WASHINGTON (July 4) - The head of the Democratic National Committee urged Ralph Nader on Sunday to drop his independent bid for the U.S. presidency or at least disavow Republican efforts on his behalf.
"He needs to get out of the race," Terry McAuliffe, chairman of the DNC, said on CBS "Face the Nation."
"He needs to help us not hurt us."
McAuliffe cited efforts by Citizens for a Sound Economy, a group headed by Dick Armey, former Republican leader of the House of Representatives, to help Nader get on the Oregon ballot. This would give him the right in Oregon to take on President Bush and Democratic presidential candidate John Kerry in the November election.
Recent polls show the liberal Nader drawing less than 4 percent or 5 percent of the vote, presumably at the expense of the Democratic senator from Massachusetts.
The conservative group said it organized a phone bank in the Portland area to get members to attend a Nader event to qualify him in Oregon. On its Web site, the group said it "plans to continue the Nader issue strategy with its activists in key battleground states like Wisconsin, Florida, Michigan, Pennsylvania and elsewhere."
McAuliffe said, "I am publicly today calling on Ralph Nader to disavow any help from any Republican group. They are helping him and the reason they are helping him is because they know they are taking votes away from John Kerry and helping George Bush.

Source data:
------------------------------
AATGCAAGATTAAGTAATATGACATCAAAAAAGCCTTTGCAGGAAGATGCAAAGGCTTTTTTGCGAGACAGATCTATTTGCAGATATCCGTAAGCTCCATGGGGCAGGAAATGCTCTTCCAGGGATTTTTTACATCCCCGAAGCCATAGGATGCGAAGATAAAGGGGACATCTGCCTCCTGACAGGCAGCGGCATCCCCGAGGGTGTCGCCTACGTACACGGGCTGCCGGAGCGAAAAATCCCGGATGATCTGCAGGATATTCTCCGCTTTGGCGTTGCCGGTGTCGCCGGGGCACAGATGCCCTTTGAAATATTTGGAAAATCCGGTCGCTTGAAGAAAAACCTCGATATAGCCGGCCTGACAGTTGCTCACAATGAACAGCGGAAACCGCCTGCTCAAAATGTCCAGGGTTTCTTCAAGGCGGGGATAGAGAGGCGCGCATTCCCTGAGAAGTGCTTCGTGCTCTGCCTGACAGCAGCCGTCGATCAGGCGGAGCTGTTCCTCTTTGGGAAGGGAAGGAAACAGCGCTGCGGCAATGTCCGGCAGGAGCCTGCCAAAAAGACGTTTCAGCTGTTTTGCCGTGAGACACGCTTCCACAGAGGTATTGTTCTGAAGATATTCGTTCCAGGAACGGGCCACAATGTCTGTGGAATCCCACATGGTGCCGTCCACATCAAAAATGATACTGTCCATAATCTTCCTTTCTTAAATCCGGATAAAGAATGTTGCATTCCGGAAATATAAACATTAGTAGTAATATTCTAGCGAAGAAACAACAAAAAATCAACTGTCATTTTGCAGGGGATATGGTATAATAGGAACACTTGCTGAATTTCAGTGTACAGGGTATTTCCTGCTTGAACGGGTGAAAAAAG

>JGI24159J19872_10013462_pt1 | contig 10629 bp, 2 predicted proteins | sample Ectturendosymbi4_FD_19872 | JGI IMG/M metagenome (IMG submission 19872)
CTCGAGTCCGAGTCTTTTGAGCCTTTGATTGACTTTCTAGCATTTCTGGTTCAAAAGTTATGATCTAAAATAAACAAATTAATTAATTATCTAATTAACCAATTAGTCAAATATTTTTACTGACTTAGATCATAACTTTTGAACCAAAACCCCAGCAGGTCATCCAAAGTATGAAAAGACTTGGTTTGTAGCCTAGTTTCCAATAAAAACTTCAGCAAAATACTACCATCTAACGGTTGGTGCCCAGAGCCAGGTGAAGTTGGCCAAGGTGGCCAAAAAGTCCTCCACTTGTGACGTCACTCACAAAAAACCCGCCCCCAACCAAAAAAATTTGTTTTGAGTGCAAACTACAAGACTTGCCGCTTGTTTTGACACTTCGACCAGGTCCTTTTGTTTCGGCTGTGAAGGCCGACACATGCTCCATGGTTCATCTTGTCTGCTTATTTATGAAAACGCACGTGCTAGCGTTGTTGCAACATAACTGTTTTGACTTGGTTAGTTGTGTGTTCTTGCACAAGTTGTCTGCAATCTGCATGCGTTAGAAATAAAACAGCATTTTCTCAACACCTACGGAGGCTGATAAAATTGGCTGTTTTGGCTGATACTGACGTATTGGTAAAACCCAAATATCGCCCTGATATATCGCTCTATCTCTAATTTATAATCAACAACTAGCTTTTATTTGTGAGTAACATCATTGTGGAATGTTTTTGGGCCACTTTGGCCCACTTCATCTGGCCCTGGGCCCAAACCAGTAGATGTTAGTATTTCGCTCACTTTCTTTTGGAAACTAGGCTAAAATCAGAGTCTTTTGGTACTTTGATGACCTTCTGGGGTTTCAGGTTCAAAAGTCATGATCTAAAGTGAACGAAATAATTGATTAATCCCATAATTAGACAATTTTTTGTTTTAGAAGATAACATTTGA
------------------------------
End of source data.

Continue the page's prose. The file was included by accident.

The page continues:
"Ralph Nader doesn't want his legacy to be eight years of George Bush," he added.
Many Democrats say Nader, the Green Party candidate four years ago, took votes from Democrat Al Gore and helped Bush win the White House.
Nader complained last week that the Democratic Party was resorting to "dirty tricks" in challenging the validity of thousands of signatures he has gathered for ballot access.
As the Green Party nominee in 2000, Nader was automatically on 22 state ballots and independently added others, so he was on ballots in a total of 43 states and the District of Columbia.
The Green Party spurned him this year, but Nader did the endorsement of the Reform Party, which is on the ballot in seven states. He has not gotten on any state ballot independently.
07/04/04 12:48 ET
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